An ode to massages
March 8, 2017
Most people get massages for relaxation and pampering. I used to, once upon a time. They were a treat to get me from one bad flare up to another. Over time, they became the only effective physical therapy left in my toolbox. I stay active, walking as much as I can every day, stretch, do deep breathing exercises to complement my medication regimen. But that’s not enough.
The gift of fibromyalgia is ever-present pain, waking or sleeping, forever. It might be localized to a couple of areas, or generalized to my entire body, or shift from area to area. The one thing it isn’t, is gone. This may mean radiating muscular pain, shooting pains up my back, or twangs in my shoulders so they permanently attach themselves to my ears. It could mean that on an otherwise pleasant walk with Seamus, my knee gives out with every third step, or that the ball and socket joint of my hip grinds bone against bone. It might also mean that my fingers and toes suddenly swell up, making typing more than awkward, and walking even more so.
It definitely means that whatever twinges, shrieks, and burns, the rest of my body tenses up in response to the assault.
This produces a less than salubrious effect on the rest of my body, transmitting panic and trauma down the spinal cord, sending fight or flight messages to overworked and confused neurons which respond by clenching my jaw tighter than a vise in shop class, my neck muscles lose elasticity and become like steel braided rope. This repeats over and over with every muscle down to my tippy toes, and no amount of stretching will release the tension. Pain breeds stress which breeds tension which breeds pain. It’s a cycle that only a massage therapist can break.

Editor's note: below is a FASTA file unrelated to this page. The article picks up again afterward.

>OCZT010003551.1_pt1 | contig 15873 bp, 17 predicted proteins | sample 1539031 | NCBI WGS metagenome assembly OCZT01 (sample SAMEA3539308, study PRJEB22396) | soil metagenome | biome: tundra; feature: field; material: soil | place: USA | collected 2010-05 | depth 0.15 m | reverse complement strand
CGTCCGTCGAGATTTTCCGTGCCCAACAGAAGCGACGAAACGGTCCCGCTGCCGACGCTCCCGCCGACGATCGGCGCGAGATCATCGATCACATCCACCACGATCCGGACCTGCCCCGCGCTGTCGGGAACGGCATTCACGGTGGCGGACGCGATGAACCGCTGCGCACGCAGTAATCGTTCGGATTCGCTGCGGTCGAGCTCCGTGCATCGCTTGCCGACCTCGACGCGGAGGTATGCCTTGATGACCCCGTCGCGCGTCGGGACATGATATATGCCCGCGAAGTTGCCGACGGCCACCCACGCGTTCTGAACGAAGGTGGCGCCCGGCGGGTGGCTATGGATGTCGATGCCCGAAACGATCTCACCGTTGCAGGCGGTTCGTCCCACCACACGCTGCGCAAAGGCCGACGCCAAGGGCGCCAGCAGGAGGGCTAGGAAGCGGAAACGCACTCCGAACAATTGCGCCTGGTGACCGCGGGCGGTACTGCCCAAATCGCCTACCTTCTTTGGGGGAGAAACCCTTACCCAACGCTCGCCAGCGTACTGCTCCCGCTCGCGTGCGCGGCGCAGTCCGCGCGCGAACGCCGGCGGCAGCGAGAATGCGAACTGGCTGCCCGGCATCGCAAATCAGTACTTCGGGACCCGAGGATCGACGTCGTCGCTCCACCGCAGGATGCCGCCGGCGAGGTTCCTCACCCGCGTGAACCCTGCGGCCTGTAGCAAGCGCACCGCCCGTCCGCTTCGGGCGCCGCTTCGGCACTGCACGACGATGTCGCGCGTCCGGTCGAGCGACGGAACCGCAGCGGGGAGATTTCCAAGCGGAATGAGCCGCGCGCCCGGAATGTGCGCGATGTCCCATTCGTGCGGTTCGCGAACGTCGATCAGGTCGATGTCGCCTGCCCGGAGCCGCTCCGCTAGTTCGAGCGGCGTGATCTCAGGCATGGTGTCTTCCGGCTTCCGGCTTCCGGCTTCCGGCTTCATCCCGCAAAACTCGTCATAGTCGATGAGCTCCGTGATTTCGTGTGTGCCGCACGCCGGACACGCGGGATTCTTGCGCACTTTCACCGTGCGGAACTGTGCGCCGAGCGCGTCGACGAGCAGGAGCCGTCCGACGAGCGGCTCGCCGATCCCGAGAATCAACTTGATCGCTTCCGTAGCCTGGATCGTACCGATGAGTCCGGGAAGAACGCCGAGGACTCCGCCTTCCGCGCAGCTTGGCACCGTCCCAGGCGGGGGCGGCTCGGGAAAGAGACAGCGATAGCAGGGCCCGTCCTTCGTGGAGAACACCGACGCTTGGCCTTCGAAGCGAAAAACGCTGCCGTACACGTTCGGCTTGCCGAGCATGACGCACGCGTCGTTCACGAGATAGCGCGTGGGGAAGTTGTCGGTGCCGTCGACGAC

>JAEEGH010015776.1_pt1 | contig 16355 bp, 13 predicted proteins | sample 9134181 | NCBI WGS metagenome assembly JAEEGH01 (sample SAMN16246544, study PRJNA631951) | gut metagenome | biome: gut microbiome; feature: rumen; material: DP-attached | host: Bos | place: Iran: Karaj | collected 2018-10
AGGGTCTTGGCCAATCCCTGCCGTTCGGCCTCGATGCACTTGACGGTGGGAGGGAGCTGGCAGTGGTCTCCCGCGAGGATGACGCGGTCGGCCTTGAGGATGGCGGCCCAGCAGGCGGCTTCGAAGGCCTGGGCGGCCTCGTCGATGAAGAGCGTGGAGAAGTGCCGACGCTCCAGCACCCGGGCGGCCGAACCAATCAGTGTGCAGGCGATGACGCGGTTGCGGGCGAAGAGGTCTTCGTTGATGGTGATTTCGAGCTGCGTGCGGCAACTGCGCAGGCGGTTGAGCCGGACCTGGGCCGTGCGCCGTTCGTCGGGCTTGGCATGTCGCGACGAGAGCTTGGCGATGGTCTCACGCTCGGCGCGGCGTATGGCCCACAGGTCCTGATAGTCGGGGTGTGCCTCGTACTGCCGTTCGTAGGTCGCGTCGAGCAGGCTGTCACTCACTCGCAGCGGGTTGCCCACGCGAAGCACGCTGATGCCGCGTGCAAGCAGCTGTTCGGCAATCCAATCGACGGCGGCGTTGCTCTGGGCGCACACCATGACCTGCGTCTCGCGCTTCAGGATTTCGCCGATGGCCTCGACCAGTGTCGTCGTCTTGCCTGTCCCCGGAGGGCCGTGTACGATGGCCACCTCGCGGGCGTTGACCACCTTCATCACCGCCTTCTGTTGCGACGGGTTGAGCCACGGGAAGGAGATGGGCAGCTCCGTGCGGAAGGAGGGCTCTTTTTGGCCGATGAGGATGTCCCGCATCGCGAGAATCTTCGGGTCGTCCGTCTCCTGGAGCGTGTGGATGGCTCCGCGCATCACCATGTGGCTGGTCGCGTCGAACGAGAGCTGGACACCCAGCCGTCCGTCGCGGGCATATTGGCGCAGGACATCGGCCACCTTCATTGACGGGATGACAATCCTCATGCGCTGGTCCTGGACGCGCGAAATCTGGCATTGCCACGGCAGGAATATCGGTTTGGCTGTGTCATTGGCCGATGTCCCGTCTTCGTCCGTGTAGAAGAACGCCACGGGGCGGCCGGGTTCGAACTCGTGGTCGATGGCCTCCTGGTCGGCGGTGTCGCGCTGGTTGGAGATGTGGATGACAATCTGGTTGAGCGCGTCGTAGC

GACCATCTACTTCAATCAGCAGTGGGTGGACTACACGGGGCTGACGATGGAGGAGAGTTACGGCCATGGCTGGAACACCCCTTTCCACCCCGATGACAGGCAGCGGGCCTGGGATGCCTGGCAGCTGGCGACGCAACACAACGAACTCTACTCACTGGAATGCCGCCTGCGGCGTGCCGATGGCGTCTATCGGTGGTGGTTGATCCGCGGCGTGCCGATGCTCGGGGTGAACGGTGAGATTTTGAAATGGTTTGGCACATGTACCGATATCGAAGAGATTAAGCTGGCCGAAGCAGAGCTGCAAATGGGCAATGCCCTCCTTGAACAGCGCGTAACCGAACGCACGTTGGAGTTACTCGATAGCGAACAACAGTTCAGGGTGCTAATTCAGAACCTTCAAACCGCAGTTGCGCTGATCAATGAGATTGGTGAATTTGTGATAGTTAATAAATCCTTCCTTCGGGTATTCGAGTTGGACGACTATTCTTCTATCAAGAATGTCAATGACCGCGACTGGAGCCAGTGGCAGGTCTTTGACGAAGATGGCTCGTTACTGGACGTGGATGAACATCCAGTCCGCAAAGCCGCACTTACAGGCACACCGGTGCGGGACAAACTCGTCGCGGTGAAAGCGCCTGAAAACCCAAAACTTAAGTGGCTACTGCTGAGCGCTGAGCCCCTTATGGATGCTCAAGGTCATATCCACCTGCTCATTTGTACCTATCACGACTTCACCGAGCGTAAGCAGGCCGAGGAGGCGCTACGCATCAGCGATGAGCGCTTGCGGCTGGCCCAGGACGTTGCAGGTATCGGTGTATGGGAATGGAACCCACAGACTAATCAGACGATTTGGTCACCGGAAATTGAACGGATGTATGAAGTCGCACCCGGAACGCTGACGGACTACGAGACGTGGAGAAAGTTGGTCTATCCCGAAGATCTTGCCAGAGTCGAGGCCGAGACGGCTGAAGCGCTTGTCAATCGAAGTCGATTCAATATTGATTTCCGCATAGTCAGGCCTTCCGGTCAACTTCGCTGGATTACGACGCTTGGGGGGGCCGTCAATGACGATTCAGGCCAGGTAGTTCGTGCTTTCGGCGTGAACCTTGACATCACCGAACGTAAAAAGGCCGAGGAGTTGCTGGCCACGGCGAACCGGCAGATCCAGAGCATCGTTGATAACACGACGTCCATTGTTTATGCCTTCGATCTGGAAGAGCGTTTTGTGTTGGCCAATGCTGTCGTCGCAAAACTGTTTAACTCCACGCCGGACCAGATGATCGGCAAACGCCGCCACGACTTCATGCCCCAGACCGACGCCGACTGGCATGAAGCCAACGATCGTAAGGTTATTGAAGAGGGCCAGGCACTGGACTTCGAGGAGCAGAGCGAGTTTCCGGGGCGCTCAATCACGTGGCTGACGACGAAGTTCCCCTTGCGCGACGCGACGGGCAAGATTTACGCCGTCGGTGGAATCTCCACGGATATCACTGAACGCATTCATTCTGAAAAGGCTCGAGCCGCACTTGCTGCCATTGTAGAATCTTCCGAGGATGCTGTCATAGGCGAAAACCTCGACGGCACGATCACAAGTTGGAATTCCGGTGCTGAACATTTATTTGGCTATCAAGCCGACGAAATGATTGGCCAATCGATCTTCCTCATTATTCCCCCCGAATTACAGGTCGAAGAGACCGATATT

Applying the kind of pressure that could double for an MMA submission hold, my therapist bears down on stubbornly wound-tight muscles, bringing tears to my eyes. I breathe through it as best as I can, until she moves on to the next one, and the next one. An hour feels like three, as the pain I chose forces out the aftereffects of the pain I didn’t choose. By the time it’s over, I’m nearly gasping with relief that it’s stopped. A true bargain!
I pride myself on not actually crying, which would stop the therapist in her tracks, because after it’s over, and I’m laying there, endorphins I can no longer summon through a good hard workout flood my body. And for a few hours or days, I can turn my head, turn at the waist, bend my knees (carefully) and not send a freight train of pain screeching through myself.
The money part
Because there’s always a money part. I could once claim back the cost of the massages from our FSA, with a doctor’s note, but our FSA account is overcommitted now so that’s a savings route we can’t take.
My other way to make them more affordable is to buy SpaFinder gift cards at a 10% discount. Or it was, anyway. My spa stopped accepting them without warning this year, after many years of taking them. I found myself mournfully holding a $250 gift card for the year that I couldn’t use. Thankfully, though it took several days, I finagled a refund.
This means getting fewer massages since only a few therapists can do the kind of bodywork that I need without injuring me – I learned this lesson the very hard and painful way.
With any luck, this should still be better than last year when I was so sick for most of the year that I couldn’t get any massages at all! Savings: not worth it.